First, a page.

Study: Adding selenium to fertilisers could combat selenium deficiency.

A new study suggests that enriching crops by adding a naturally-occurring soil mineral to fertilisers could potentially help to reduce disease and premature death in Malawi. Dietary deficiency of the mineral selenium plays a vital role in keeping the immune system healthy and fighting illness and is likely to be endemic among the Malawi population.

Most soils in Malawi have extremely low levels of the selenium available to plant roots and so selenium is not transferred into crops in sufficient amounts for optimal human health.

The study examined the diet and the resulting nutritional status of a total of 120 otherwise healthy women aged between 18 and 50 years old living in villages in Zombwe in the north of Malawi and Mikalango in the south. The findings showed that the natural acidity levels of the soil in the two regions   had a huge impact on the selenium levels of the inhabitants. Selenium intake was eight times higher in villages with more alkaline rich soils in Mikalango than those from villages in Zombwe where the soil was acidic. Similarly the women of the Zombwe region had less than half the levels of selenium in their blood and about one-third of the levels of selenium in their urine than that of their Mikalango counterparts.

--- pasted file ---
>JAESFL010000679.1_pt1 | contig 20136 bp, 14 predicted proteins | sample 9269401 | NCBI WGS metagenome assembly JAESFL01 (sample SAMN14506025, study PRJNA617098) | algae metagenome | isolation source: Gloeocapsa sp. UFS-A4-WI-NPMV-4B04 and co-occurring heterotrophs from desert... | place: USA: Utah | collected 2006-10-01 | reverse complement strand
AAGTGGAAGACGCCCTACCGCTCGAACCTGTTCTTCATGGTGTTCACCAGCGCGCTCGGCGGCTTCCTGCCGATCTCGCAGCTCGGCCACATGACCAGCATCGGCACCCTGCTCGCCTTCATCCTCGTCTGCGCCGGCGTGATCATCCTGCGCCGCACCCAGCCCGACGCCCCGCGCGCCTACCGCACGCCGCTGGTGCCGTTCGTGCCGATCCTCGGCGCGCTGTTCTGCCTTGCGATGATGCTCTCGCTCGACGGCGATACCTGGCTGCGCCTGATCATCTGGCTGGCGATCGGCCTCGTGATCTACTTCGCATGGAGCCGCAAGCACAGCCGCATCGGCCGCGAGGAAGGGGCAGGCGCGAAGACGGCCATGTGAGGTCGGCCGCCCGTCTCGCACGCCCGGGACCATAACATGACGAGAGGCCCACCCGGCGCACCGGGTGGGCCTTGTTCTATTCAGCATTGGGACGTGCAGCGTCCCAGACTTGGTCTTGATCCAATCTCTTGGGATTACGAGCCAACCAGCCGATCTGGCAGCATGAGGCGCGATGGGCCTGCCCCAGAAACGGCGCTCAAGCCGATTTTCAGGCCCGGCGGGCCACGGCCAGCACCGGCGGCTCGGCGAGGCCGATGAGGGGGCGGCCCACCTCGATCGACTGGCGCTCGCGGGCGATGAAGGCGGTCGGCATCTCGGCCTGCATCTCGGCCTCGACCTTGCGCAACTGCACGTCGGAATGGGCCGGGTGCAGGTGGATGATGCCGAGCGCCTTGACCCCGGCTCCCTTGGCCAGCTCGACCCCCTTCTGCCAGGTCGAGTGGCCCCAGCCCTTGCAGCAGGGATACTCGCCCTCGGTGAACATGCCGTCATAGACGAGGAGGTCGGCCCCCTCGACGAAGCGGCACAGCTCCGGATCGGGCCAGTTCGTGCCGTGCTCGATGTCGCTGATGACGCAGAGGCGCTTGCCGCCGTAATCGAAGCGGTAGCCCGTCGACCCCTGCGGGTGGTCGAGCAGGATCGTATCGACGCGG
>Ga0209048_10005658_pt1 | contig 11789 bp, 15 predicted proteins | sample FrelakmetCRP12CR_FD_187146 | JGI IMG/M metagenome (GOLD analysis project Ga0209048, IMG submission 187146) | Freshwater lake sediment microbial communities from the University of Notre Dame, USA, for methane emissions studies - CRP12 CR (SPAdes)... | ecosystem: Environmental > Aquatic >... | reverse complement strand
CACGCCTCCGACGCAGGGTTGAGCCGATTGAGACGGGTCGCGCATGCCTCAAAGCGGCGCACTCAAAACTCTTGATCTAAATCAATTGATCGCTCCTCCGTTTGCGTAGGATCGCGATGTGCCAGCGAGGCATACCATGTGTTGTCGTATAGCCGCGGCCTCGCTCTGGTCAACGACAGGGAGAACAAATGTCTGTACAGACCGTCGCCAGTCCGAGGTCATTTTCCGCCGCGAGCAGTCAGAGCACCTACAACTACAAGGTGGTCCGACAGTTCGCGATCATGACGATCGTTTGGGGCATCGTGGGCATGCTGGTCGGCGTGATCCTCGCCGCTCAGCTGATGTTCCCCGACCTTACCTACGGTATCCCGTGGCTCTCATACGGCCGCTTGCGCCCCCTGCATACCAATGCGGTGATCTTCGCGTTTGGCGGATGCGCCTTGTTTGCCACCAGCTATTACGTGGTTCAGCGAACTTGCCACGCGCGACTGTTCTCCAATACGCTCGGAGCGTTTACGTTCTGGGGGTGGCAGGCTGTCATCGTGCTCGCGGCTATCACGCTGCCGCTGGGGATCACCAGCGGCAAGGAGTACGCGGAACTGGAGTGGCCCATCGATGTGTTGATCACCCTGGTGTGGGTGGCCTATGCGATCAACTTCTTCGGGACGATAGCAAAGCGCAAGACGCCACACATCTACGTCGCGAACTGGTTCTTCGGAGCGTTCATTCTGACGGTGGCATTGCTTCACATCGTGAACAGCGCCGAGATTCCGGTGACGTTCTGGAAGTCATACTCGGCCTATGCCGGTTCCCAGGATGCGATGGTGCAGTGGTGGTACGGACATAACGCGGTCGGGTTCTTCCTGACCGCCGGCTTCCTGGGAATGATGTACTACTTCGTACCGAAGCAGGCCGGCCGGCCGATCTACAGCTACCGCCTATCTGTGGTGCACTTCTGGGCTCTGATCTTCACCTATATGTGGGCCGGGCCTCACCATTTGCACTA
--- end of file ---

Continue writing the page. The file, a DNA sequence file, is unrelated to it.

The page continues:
The citation and abstract are as follows: Hurst R, Siyame E W P, Young S D, Chilimba A D C, Joy E J M, Black C R, Ander L, Watts M J, Chilima B, Gondwe J, Kang’ombe D, Stein A J, Fairweather-Tait S J, Gibsoon R S, Kalmibira A A and Broadley M R  (2013). Soil-type influences human selenium status and underlies widespread selenium deficiency risks in Malawi. Scientific Reports,; 3 DOI: 10.1038/srep01425

Selenium (Se) is an essential human micronutrient with critical roles in immune functioning and antioxidant defence. Estimates of dietary Se intakes and status are scarce for Africa although crop surveys indicate deficiency is probably widespread in Malawi. Here we show that Se deficiency is likely endemic in Malawi based on the Se status of adults consuming food from contrasting soil types. These data are consistent with food balance sheets and composition tables revealing that >80% of the Malawi population is at risk of dietary Se inadequacy. Risk of dietary Se inadequacy is >60% in seven other countries in Southern Africa, and 22% across Africa as a whole. Given that most Malawi soils cannot supply sufficient Se to crops for adequate human nutrition, the cost and benefits of interventions to alleviate Se deficiency should be determined; for example, Se-enriched nitrogen fertilisers could be adopted as in Finland.

You can download the paper here (open access) or read Science Daily’s coverage here.

18 Mar 2013